My own mental health has taken a turn recently because of work related stress, uncertainty, and both mental and physical exhaustion. Unfortunately, my OCD triggers around lack of control feasted on this, and I then struggled to de-escalate my anxiety due to sudden routine changes, food related triggers, exam stresses, and then catching COVID again. All of which culminated in my brain coping in the only way it can- shutting down. Before this happened, I had reached a huge milestone in recovery, and had recently made a breakthrough in terms of my happiness, freedom, and ability to alter my compulsive routines throughout the week. And sometimes falling from grace does feel worse. But it is so important to see the positives in this, and whilst I am not glossing over the emotions and pain that are felt during low periods and anxiety, I have the awareness that slipping from a high means that I was there to begin with, and I can get back there with some support. During my own periods of spiralling, I try to keep up with as much self-care as possible, even when it feels near impossible. Easier said than done I am aware, but this message is still one of the truest things I have been told during therapy, and something I try to stick by.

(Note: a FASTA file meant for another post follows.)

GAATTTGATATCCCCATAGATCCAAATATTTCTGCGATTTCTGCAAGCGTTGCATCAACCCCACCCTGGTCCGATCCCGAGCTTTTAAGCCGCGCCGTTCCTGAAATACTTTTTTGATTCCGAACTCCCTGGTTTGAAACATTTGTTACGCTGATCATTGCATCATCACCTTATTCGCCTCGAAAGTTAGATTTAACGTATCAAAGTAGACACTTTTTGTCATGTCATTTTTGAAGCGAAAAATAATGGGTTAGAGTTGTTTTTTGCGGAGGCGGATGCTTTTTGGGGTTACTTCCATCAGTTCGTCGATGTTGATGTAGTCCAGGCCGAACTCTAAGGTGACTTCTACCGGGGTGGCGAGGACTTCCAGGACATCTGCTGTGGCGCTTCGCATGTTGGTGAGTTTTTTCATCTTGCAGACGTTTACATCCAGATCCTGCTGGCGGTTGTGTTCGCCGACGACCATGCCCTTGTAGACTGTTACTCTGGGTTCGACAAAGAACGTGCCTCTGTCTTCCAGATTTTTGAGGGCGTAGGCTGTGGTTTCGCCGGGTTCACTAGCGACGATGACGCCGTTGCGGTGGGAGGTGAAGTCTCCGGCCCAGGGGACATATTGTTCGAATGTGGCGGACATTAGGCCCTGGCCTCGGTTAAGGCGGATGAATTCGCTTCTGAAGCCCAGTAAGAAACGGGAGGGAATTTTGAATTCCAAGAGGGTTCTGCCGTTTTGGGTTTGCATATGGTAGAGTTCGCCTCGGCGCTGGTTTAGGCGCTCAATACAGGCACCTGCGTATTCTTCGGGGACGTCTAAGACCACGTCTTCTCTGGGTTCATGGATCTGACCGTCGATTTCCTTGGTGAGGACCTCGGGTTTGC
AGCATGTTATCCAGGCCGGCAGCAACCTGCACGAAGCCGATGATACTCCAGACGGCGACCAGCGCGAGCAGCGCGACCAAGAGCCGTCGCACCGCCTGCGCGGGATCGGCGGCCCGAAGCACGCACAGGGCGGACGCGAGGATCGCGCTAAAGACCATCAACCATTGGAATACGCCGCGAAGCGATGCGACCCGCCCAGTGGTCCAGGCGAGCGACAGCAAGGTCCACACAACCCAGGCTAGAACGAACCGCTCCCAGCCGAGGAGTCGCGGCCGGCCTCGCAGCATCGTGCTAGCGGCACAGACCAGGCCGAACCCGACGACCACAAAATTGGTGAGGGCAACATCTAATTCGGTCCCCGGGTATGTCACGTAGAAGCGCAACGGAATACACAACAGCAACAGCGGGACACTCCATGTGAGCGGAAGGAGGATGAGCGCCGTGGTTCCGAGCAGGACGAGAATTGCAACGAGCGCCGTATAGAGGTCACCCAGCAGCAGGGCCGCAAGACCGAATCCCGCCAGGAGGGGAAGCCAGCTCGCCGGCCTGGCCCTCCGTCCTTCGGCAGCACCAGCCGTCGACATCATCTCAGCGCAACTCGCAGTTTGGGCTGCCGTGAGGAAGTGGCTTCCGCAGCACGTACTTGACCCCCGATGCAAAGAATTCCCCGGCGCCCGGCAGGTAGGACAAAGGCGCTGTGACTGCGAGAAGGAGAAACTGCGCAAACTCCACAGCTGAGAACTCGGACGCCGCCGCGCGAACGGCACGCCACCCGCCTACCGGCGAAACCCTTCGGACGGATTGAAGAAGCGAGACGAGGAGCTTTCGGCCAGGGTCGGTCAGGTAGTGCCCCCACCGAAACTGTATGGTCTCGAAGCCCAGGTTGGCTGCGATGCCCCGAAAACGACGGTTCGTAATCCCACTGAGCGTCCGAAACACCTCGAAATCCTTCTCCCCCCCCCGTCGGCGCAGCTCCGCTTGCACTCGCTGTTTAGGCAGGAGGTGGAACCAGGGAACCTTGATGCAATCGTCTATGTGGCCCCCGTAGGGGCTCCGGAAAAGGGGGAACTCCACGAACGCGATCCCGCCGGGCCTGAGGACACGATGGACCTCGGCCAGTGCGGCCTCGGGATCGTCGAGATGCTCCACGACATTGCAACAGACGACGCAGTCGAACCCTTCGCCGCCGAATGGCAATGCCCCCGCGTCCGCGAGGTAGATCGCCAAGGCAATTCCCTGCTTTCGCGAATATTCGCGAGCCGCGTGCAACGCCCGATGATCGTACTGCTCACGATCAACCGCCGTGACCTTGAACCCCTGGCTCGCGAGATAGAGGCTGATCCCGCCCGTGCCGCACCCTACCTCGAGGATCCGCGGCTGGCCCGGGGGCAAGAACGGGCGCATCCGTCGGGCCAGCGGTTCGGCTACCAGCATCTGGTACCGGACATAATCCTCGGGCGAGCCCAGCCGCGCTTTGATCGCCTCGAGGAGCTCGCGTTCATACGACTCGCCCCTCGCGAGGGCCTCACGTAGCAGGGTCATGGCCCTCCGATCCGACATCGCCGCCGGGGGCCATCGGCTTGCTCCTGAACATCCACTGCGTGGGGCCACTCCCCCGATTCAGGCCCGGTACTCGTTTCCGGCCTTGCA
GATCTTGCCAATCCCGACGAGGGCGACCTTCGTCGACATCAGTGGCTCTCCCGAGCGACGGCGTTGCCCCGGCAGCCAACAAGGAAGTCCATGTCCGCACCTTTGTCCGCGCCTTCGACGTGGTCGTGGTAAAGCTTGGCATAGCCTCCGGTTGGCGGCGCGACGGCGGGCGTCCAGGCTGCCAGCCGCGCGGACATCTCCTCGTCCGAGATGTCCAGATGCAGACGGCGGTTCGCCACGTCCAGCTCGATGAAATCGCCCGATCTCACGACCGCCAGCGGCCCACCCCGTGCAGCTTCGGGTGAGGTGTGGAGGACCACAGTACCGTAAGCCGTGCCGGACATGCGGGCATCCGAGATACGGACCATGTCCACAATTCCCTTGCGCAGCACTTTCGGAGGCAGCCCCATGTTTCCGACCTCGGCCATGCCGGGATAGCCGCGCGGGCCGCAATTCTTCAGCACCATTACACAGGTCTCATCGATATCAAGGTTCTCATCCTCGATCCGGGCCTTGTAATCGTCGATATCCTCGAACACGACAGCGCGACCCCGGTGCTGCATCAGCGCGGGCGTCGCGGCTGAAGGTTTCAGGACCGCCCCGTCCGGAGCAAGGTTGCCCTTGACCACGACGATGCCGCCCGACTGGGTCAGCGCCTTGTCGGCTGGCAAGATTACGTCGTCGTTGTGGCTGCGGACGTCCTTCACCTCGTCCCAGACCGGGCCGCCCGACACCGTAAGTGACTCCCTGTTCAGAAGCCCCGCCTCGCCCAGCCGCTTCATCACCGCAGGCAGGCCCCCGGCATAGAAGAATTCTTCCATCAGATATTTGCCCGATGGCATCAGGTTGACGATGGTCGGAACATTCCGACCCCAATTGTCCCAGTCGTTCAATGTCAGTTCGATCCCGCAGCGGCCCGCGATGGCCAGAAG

When you really say yes, you are finally ready to live, and you will put all your motivation into doing it. You will feel every single high and be so proud of yourself for coming this far. I often find in the dark moments, this spark, even when it feels tiny, can break through just enough to get me to do one small thing, such as a minute breathing exercise, or even getting up. And that one thing leads into another. And then another. I spent the entire of this morning completely absent from the moment, and only managed to drag myself up after hours, so I am not attempting to suggest I am perfect, but I do hope writing about my own experiences, and what helps might help someone else who may be disheartened after having a slip during the recovery process. One of my pieces of advice for anyone would be to find something that makes you feel. For me, putting my headphones in and listening to certain songs wakes me up from the inside. I need something that makes me feel alive, feel all my emotions, my anger, my joy, all at once to shake me back into my body again. This is just my own way, but it’s the one thing I personally find snaps me back into the present. Explore things to find your own because that little activity can be the wake up call you need in that moment.